Amil Gonzalez’s lawyer blamed the U.S. ‘‘wet-foot, dry-foot’’ policy toward Cubans for the rise in smuggling.
    ‘‘Basically, if they don’t touch land, it’s like a high-seas football game,’’ Israel Encinosa said. ‘‘Maybe if people were not allowed to come, there would be more pressure on the Cuban government.’’
    But Acosta said the penalties can serve as a deterrent. He is pursuing more than 50 other smuggling cases. Suspected members of at least two large smuggling rings have been charged.
    U.S. Magistrate Judge Michael Moore, who oversaw the Matanzas case, lauded the crackdown as a departure from the prior practice of filing misdemeanors. He sentenced all three men to 12 years in prison, nearly twice the minimum under the sentencing guidelines and longer than Acosta himself had requested.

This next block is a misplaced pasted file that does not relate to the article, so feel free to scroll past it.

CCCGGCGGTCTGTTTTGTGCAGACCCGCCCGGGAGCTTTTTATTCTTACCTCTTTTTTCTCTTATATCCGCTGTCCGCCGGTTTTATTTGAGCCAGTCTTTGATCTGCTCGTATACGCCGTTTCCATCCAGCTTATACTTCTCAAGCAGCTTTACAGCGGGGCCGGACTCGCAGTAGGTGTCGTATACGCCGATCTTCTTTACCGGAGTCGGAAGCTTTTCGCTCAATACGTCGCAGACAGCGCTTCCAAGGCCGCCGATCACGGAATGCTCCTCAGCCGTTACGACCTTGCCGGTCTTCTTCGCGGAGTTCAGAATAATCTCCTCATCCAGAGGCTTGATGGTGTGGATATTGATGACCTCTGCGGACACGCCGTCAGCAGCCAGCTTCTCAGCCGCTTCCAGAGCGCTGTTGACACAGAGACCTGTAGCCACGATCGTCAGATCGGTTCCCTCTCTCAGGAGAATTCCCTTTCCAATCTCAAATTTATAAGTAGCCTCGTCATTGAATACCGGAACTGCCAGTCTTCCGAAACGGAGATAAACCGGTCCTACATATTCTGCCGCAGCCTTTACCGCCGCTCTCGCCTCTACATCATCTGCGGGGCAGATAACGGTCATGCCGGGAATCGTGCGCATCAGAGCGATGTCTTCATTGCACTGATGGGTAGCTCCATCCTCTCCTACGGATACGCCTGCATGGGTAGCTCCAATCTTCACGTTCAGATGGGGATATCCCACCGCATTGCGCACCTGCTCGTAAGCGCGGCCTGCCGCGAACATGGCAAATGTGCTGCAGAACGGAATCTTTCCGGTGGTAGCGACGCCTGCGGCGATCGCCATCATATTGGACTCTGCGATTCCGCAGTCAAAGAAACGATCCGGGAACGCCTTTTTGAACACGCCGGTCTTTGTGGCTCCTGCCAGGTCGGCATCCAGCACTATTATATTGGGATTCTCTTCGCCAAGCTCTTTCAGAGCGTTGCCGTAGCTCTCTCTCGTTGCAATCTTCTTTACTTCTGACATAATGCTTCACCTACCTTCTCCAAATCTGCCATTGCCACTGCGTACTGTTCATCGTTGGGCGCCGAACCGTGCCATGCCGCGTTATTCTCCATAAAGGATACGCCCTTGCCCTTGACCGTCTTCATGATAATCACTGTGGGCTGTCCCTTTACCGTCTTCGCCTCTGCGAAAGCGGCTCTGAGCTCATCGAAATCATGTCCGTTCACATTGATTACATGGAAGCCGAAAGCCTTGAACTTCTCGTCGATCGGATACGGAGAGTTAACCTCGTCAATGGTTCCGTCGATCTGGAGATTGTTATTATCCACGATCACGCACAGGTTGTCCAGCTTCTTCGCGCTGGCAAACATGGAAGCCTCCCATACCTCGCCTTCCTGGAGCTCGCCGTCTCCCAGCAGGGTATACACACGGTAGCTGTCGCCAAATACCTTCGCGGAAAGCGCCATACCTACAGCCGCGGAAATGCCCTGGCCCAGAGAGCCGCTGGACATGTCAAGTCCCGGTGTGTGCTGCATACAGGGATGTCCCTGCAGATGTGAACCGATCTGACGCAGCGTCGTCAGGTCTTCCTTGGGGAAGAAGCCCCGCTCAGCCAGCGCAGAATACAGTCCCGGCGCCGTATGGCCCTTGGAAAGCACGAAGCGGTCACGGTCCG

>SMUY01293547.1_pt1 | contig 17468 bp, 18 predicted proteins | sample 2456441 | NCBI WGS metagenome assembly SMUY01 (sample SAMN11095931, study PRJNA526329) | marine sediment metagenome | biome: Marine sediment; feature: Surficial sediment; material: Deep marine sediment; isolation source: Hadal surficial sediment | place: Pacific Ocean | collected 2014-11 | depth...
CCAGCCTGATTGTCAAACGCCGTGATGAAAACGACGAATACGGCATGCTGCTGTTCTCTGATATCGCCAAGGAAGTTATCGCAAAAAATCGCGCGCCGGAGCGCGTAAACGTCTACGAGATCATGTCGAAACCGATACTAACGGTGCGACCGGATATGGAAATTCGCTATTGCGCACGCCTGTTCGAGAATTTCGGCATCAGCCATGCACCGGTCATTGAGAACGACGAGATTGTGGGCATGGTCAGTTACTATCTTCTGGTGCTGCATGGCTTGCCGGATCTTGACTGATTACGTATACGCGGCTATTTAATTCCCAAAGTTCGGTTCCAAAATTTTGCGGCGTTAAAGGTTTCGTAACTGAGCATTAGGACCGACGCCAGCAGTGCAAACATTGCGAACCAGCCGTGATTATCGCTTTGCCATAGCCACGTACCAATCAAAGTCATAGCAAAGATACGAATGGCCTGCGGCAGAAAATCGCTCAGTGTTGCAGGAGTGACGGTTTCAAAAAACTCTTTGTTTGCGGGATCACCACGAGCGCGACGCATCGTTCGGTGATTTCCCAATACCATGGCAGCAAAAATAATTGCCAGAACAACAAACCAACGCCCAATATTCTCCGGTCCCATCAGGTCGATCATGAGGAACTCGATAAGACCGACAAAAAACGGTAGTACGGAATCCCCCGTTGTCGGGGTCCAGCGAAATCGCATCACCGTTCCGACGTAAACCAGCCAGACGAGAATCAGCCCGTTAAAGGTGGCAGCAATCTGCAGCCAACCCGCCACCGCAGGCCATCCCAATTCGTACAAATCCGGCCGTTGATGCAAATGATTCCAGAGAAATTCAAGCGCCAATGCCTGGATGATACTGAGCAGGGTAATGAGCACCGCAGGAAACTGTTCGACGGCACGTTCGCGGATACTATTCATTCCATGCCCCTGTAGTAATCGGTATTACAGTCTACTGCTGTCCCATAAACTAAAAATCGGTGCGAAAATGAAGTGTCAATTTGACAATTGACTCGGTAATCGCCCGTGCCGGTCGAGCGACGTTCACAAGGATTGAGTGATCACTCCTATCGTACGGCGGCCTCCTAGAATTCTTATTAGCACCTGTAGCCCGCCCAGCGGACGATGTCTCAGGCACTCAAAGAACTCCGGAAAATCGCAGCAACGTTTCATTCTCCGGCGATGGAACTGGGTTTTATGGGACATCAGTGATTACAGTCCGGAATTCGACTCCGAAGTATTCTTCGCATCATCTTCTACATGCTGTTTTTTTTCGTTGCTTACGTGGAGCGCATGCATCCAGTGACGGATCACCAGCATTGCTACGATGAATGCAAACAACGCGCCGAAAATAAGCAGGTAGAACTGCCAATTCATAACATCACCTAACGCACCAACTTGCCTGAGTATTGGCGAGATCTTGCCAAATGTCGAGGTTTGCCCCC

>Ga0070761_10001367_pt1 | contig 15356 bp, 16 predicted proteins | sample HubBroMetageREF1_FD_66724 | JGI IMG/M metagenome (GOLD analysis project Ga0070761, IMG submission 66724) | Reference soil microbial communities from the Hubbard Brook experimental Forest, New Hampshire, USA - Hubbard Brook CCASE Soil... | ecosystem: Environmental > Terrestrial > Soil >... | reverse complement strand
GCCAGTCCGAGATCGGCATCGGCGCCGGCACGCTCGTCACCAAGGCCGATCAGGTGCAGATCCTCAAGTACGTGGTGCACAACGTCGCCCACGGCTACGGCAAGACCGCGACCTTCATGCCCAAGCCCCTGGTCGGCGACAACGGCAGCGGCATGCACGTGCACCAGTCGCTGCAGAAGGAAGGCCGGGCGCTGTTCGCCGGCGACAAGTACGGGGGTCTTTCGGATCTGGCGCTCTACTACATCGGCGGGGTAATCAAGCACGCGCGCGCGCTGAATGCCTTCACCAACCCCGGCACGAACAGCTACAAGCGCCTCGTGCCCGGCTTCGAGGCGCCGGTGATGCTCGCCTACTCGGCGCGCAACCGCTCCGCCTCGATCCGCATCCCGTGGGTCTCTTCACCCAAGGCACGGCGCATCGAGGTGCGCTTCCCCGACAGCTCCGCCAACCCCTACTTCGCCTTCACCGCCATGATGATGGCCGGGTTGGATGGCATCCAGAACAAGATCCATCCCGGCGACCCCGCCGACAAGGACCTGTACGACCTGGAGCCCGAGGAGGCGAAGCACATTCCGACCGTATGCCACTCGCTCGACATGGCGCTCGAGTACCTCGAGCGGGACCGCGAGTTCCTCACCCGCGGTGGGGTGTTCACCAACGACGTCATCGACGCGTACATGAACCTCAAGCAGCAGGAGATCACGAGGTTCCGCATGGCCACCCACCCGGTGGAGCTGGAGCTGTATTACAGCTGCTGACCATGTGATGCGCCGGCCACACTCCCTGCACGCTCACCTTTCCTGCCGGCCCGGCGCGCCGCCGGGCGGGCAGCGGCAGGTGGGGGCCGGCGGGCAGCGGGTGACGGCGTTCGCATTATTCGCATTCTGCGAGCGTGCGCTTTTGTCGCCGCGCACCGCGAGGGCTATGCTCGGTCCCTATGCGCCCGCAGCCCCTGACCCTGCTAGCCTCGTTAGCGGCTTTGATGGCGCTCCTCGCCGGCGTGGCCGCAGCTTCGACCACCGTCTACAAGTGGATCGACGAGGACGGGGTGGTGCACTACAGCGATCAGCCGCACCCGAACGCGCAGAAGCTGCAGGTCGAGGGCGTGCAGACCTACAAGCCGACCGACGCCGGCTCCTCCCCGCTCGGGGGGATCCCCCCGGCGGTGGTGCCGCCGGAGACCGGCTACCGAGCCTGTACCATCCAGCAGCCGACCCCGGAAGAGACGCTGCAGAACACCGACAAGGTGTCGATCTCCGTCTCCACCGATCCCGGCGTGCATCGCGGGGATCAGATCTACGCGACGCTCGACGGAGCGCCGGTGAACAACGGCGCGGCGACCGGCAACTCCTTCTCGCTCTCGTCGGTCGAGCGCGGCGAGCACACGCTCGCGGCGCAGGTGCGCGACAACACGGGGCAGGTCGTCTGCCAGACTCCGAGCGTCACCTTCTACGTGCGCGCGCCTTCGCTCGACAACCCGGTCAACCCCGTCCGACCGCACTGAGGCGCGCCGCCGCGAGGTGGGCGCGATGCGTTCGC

The number of Cubans trying to cross the water is down slightly in the fiscal year that started in October, with 3,181 known to have attempted the voyage so far. Yet the portion reaching land has risen to nearly 70 percent.
    Officials attribute the overall drop in part to beefed-up Coast Guard patrols following Castro’s illness and to a crackdown in Cuba. Acosta said it is too early to tell how much of a role the stepped-up prosecution has played.
    Authorities blame the rise in landings on more sophisticated smuggling rings and the use of boats with greater capacity.
    ‘‘They smugglers constantly adjust their tactics to us, as fast as we adjust to them,’’ Coast Guard Lt. Cmdr. Chris O’Neil said.